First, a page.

The above painting, called "Dinosaur Parade", was the seed from which grew the "Dinotopia" series of books and video productions. By the way, in Chinese, Dinotopia translates to "Terrible Lizard Happy Dream Kingdom"... wordy, but right on.
James's lecture was about his approach to achieving his trademark "imaginative realism". He began by citing his influences, like Andrew Loomis, E. G. Lutz's book "Drawing made Easy", the early Disney animators, Howard Pyle and the other Golden Age illustrators like Dean Cornwell, Haddon Sundblom, J. C. Leyendecker, Norman Rockwell and others. He also showed how he has his studio set up; his palette and brushes, the studio lights and camera, and the C-stand which holds his maquettes at any angle.
The process involves these elements:
1. Research; really knowing and understanding your subject before you try to depict it. Gurney studied archaeology at the University of California at Berkeley before he went to art school, so he knows his subjects well.
2. Preliminary sketches, or thumbnails. Capture the essence of the composition, and work out the lights and darks to establish a rhythm through the piece.
3. Building Maquettes; Gurney often builds models of his subjects using polymer clays and other materials. He then paints them with acrylics, lights them appropriately, and photographs them or draws and paints from the model directly. This is the only way to get the shadow shapes just right.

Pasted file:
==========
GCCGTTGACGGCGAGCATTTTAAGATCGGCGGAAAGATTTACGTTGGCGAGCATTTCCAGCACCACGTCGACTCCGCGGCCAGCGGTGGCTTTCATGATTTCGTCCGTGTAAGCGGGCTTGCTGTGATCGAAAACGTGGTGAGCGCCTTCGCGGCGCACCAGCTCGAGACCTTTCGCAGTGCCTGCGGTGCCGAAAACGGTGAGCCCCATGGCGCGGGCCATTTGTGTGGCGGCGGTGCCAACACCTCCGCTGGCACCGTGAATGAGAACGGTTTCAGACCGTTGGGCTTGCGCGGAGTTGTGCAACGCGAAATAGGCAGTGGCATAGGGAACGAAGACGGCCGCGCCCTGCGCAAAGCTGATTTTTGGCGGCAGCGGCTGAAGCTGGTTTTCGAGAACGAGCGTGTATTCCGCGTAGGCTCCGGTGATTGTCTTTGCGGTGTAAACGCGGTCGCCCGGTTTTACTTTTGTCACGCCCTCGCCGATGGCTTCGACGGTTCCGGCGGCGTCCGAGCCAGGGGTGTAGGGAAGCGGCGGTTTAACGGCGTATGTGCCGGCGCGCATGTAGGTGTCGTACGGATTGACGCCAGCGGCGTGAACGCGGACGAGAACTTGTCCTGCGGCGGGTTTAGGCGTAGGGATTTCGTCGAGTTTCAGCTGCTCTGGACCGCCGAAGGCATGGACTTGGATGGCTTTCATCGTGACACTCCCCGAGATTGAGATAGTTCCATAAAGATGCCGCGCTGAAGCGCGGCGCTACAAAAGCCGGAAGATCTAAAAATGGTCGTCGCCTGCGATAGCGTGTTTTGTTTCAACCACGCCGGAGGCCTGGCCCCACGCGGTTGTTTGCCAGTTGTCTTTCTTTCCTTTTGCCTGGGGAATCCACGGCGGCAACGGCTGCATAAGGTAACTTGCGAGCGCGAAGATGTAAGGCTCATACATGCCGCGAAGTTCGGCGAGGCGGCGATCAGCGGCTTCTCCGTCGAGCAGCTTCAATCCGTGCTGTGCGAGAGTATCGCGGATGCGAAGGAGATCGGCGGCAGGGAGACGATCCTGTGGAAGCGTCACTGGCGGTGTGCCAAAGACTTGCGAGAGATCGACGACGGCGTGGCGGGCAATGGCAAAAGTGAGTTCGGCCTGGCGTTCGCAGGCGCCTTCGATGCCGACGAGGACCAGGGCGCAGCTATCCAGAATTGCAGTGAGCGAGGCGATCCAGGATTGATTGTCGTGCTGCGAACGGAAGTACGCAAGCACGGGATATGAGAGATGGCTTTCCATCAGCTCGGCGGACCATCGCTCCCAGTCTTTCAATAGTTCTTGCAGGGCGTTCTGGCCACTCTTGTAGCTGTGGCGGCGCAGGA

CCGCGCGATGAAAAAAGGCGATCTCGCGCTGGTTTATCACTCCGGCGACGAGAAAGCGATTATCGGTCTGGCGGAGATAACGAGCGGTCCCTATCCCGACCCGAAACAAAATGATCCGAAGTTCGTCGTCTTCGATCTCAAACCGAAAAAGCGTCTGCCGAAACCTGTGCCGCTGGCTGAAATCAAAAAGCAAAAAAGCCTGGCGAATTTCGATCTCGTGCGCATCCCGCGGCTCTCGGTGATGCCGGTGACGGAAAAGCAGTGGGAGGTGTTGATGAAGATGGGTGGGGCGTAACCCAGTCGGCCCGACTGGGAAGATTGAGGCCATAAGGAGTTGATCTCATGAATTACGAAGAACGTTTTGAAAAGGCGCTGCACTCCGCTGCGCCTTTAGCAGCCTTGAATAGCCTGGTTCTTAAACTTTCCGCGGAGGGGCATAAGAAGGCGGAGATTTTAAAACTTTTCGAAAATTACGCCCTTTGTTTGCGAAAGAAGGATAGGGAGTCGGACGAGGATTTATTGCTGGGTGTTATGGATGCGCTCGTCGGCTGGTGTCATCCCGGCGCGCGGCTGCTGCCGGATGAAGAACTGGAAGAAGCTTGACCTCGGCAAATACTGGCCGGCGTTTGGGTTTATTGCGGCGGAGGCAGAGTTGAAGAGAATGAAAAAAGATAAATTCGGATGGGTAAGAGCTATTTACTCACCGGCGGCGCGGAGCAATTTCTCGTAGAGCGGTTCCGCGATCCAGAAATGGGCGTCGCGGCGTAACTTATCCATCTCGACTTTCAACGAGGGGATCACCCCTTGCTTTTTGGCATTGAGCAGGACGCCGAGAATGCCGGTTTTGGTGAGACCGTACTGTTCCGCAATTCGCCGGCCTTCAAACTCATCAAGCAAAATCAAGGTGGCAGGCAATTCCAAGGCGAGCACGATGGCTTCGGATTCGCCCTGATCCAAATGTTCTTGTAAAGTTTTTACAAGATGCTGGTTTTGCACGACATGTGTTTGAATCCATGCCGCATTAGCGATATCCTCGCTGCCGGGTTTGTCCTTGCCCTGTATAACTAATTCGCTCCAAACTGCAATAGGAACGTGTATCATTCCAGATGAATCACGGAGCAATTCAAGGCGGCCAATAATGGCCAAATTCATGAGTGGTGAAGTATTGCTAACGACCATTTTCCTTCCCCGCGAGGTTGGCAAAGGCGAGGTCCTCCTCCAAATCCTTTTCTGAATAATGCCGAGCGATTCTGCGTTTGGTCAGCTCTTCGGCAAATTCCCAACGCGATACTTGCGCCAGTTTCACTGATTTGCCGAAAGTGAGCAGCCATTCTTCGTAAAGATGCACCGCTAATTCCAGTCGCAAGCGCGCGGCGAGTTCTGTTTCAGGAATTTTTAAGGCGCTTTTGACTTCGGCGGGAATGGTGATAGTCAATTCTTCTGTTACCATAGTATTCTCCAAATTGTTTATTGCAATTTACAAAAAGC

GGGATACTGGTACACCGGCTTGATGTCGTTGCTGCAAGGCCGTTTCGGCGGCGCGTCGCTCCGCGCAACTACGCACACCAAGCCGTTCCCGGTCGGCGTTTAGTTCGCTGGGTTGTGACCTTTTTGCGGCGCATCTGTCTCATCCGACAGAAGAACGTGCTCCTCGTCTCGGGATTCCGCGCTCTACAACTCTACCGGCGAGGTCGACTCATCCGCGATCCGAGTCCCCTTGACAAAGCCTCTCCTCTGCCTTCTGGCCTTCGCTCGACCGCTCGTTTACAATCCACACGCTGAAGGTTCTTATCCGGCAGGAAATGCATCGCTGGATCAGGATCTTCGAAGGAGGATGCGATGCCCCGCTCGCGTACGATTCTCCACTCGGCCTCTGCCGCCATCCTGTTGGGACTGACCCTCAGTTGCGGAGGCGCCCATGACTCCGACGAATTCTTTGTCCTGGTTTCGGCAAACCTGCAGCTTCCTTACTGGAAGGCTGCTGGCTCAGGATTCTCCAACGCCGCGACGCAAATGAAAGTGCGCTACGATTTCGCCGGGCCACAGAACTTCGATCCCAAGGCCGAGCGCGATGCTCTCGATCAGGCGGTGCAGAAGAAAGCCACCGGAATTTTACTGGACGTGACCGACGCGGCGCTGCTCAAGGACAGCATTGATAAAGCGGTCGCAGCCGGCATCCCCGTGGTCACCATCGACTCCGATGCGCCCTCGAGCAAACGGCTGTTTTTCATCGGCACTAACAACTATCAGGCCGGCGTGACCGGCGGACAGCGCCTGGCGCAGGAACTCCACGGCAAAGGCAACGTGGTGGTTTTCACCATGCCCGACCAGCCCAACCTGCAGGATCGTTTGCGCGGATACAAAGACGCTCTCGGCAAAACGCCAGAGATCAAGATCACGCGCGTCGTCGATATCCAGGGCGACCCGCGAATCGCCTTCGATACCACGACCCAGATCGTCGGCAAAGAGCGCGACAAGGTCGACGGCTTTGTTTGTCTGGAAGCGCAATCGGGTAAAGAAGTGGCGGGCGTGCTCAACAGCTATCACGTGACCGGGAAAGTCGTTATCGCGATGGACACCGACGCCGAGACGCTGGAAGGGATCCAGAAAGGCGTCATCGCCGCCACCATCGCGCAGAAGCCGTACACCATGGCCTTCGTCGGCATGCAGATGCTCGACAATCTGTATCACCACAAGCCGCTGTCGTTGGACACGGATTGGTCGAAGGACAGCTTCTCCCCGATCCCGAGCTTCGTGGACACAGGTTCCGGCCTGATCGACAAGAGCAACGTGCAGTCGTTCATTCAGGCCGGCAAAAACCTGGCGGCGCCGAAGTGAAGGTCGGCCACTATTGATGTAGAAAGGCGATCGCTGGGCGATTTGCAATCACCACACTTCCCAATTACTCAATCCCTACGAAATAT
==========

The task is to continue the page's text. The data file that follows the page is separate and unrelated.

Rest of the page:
This is an original oil painting alongside the maquette that he built and referenced for the painting. It was great to see the original; I had anticipated that the paintings would be much larger, which speaks to the precision he achieves in his paintings.
4. Posing Models: have your friends and family pose in costume to establish the correct body language as well as the shadow shapes and other details that may be missed if attempting to invent the figure from your imagination.
5. Plein Air Sketching; Gurney says that painting real things in natural light is the only way to gain a thorough understanding of how light and color behave under various conditions. He and his wife Jeanette were in Savannah a few days before the Atlanta visit and did some sketching there. He carries a small pack with a pan watercolor set, watercolor pencils, watercolor brushes and "water brushes", which have a tubular shaft of soft plastic that can be filled with either plain water or tinted water that can be squeezed into the bristles of the brush, eliminating the need to have a separate water container as you sketch.
After the lecture, James graciously signed his books for the students who either brought their own copies or bought at the lecture. Each signature was accompanied by a cool sketch of a dinosaur.
Jeanette Gurney chatting with the students.
He closed with a list of websites to organizations that students can visit to connect with professionals in their chosen area.
1. Guild of Natural Science Illustrators (GNSI)
2. Association of Medical Illustrators (AMI)
8. Animation (CTN Animation Expo)
After the lecture in Events Space 4-C, we moved down to the Illustration classrooms for a sketching demonstration. James went into more detail about his materials and methods, and showed lots of examples of the approach he takes when setting out on a sketch trip.
Gurney did a sketch of me, using a variety of watercolor pencils, watercolors and water brushes. The process was projected to the screen with an Elmo camera.
This is the finished sketch, which represents about 25 minutes of work.
Lots of very happy, very impressed students.
Many thanks to James and his lovely wife Jeanette for spending time with us and sharing his prodigious
talent with us this week. Hope you can come back soon!